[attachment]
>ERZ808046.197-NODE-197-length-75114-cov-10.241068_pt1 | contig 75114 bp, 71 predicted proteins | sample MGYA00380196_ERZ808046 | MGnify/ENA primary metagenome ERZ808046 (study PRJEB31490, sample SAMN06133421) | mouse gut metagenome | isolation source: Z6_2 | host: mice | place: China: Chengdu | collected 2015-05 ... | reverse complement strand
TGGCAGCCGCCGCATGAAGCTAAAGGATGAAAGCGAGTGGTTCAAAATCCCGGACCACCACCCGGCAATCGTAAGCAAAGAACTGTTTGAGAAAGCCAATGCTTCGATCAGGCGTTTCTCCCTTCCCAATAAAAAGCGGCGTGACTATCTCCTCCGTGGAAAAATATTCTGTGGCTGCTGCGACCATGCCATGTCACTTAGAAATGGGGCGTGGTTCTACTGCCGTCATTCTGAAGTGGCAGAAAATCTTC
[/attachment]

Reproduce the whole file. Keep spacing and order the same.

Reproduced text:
>ERZ808046.197-NODE-197-length-75114-cov-10.241068_pt1 | contig 75114 bp, 71 predicted proteins | sample MGYA00380196_ERZ808046 | MGnify/ENA primary metagenome ERZ808046 (study PRJEB31490, sample SAMN06133421) | mouse gut metagenome | isolation source: Z6_2 | host: mice | place: China: Chengdu | collected 2015-05 ... | reverse complement strand
TGGCAGCCGCCGCATGAAGCTAAAGGATGAAAGCGAGTGGTTCAAAATCCCGGACCACCACCCGGCAATCGTAAGCAAAGAACTGTTTGAGAAAGCCAATGCTTCGATCAGGCGTTTCTCCCTTCCCAATAAAAAGCGGCGTGACTATCTCCTCCGTGGAAAAATATTCTGTGGCTGCTGCGACCATGCCATGTCACTTAGAAATGGGGCGTGGTTCTACTGCCGTCATTCTGAAGTGGCAGAAAATCTTC